Professor John Cencich has spent the past 20 years as a member of the faculty at what is now Pennsylvania Western University, and where he specializes in constitutional policing, organized crime, and international criminal law and justice. Prior to that, he retired after a 20-year career in law enforcement and criminal investigation (including a special attachment to Scotland Yard), which was followed by a 4-year appointment with the United Nations International Criminal Tribunal for the Former Yugoslavia. Headquartered at The Hague, he was the senior American war crimes investigator for the Office of the Prosecutor and led one of the largest international criminal investigations since the Second World War. Cases involved war crimes and crimes against humanity including murder, extermination, sexual assault, hostage taking, and torture. The Accused in these cases were high-ranking political, military, police, intelligence, and organized crime officials. Professor Cencich was the co-architect of the prosecution theory of the joint criminal enterprise, which formed the principal legal framework for the indictment and prosecution of the first sitting head-of-state for atrocities carried out pursuant to his official capacity as president. He is the director of the Pennsylvania Center for Investigative and Forensic Sciences where he focuses research, teaching, and consultations in the areas of cold-case homicide strategies and wrongful convictions.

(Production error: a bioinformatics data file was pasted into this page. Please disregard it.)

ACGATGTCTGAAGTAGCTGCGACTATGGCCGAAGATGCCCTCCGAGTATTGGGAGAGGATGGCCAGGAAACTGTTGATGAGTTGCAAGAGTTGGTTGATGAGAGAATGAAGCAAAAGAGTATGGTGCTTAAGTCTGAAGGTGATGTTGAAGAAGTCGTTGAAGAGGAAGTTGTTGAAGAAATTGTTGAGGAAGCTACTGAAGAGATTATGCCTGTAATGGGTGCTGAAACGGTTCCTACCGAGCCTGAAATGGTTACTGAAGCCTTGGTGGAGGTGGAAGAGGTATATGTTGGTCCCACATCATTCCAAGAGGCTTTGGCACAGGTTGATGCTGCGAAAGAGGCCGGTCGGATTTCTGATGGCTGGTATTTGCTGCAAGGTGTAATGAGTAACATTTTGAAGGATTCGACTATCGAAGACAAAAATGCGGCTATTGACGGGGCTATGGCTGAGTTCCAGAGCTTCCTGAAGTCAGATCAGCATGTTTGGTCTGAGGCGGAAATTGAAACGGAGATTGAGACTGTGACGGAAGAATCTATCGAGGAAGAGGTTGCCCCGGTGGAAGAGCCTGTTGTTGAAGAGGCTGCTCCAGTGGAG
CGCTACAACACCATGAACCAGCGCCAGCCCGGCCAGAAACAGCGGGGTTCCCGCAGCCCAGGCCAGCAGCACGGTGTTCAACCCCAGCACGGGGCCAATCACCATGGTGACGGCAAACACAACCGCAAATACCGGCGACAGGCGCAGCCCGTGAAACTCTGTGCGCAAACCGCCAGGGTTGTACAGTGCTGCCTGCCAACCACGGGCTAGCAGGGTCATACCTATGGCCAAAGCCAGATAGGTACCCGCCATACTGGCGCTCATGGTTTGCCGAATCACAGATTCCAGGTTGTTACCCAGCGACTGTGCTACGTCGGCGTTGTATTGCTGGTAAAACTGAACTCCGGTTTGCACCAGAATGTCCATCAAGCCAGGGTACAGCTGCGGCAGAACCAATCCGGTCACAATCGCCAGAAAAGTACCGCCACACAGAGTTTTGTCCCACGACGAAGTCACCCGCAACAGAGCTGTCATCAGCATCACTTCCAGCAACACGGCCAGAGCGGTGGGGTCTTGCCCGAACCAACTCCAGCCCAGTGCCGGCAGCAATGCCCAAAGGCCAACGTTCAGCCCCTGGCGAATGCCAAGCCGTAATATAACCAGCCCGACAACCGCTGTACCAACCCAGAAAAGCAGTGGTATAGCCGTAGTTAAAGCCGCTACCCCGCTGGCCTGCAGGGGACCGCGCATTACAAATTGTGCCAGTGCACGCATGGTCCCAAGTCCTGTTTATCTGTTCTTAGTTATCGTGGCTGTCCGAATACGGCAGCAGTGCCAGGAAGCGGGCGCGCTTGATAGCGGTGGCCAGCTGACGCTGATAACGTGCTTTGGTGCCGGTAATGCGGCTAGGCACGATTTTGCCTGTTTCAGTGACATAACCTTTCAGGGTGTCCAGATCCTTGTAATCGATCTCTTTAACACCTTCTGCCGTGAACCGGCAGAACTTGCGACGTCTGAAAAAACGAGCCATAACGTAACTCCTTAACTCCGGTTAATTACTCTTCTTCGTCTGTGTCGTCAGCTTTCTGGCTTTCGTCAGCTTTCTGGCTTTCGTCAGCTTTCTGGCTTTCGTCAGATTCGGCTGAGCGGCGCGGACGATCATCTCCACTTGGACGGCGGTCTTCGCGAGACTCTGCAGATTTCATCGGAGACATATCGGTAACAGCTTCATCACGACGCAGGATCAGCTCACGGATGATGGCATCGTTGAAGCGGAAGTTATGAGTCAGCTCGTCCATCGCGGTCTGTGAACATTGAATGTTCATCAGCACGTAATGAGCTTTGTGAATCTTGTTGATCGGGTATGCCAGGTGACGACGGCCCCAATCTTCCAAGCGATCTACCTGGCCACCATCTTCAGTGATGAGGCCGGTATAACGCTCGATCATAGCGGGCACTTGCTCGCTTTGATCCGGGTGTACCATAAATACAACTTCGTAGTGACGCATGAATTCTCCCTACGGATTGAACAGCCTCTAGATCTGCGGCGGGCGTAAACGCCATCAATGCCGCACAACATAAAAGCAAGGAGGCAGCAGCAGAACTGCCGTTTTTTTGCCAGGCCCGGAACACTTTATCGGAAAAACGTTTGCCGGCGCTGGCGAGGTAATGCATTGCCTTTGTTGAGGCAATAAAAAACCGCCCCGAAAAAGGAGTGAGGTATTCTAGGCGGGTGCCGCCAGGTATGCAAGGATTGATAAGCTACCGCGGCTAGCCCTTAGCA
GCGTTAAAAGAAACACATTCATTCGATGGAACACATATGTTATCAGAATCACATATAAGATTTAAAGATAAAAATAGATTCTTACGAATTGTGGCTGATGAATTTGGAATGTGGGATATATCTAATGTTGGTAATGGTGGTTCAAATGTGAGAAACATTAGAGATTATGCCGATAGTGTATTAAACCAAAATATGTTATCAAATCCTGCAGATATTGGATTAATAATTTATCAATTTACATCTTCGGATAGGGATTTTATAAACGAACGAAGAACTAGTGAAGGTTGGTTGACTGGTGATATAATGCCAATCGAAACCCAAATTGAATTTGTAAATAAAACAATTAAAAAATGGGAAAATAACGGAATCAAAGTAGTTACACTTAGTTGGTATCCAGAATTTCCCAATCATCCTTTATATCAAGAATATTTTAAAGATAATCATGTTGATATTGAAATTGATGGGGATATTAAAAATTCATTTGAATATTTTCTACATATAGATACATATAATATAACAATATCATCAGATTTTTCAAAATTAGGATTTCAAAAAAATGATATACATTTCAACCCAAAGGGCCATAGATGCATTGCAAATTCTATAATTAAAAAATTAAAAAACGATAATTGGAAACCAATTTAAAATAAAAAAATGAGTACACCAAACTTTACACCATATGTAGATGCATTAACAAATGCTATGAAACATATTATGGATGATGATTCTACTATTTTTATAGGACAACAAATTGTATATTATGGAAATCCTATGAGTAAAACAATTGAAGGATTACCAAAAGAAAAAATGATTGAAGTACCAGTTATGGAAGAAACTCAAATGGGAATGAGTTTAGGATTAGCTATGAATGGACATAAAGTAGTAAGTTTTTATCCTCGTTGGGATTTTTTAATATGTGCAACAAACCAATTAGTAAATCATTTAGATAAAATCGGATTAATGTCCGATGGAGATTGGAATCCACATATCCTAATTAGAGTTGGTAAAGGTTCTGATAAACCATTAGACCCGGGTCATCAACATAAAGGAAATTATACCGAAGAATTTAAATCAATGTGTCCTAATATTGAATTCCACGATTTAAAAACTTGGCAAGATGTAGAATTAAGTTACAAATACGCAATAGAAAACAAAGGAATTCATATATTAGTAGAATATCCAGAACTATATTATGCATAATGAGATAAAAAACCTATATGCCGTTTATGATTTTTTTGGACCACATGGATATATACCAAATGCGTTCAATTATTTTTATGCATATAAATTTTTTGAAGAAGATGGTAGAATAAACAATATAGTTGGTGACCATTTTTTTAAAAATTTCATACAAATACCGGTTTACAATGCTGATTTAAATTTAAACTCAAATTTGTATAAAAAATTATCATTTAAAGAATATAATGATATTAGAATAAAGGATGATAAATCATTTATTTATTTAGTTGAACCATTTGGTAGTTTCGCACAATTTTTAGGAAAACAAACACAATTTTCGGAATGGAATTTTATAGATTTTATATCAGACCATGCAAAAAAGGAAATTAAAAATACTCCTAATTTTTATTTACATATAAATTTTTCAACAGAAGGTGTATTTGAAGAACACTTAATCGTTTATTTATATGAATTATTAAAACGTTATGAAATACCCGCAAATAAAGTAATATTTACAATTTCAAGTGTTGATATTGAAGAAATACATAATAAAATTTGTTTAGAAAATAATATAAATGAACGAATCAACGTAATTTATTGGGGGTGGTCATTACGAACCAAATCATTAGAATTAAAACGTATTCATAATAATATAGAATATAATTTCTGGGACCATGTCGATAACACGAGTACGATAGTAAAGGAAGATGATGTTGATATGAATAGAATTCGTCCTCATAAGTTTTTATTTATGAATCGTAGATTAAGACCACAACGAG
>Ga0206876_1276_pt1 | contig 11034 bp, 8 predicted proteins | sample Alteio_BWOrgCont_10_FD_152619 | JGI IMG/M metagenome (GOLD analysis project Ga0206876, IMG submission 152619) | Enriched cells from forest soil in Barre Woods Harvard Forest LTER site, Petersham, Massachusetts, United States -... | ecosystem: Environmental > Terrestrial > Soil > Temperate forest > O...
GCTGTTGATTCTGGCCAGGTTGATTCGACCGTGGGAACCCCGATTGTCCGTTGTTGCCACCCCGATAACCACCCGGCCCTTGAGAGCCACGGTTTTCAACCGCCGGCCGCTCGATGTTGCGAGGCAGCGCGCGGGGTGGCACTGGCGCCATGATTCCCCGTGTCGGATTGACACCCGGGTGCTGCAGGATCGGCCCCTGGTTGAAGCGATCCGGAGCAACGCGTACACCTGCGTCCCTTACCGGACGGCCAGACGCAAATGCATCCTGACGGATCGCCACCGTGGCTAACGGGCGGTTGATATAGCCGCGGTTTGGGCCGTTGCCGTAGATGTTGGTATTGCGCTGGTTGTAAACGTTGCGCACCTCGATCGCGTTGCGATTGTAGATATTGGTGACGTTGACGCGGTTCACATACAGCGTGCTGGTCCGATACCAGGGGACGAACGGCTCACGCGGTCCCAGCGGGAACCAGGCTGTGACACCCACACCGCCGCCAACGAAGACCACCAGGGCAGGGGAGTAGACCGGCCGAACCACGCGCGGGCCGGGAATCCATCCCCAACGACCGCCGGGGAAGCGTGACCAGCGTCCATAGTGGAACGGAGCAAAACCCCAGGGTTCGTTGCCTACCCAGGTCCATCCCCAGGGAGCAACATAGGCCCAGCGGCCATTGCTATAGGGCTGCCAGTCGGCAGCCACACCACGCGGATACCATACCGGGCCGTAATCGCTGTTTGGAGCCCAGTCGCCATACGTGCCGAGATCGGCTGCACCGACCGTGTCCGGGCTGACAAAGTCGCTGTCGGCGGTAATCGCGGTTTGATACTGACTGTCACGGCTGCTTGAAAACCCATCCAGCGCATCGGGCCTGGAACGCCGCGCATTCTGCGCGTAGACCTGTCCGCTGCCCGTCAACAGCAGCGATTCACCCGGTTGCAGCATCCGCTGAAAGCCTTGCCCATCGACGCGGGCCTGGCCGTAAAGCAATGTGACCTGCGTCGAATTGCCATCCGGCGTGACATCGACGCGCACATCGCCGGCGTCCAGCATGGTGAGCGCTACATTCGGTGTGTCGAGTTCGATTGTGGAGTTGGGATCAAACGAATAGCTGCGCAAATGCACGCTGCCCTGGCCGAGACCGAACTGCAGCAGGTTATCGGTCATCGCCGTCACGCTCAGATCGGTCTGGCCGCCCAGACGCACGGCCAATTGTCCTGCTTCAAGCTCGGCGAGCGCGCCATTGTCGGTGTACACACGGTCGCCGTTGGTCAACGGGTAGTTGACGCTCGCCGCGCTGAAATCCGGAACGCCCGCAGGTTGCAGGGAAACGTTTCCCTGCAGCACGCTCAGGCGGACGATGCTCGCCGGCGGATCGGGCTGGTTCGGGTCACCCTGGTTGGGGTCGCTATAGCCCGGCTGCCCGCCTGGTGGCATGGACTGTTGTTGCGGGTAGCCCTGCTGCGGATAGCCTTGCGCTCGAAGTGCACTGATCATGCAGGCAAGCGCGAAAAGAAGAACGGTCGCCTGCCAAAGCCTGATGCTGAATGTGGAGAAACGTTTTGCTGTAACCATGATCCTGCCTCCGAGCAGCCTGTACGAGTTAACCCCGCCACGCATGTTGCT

At Pitt Law, Professor Cencich blends his real-world experience investigating, tracking down, and furthering the prosecution of international war criminals—and those who accused of other atrocity crimes—with his scholarship of teaching and learning. The seminar course in International Criminal Law covers a wide span of topics such as torture, terrorism, piracy, and transnational organized crime, and the course on the Law of Armed Conflict covers the crime of Aggression (jus ad bellum) as well as serious crimes in relation to the conduct of belligerents once hostilities commence, whether international or non-international in character (jus in bello).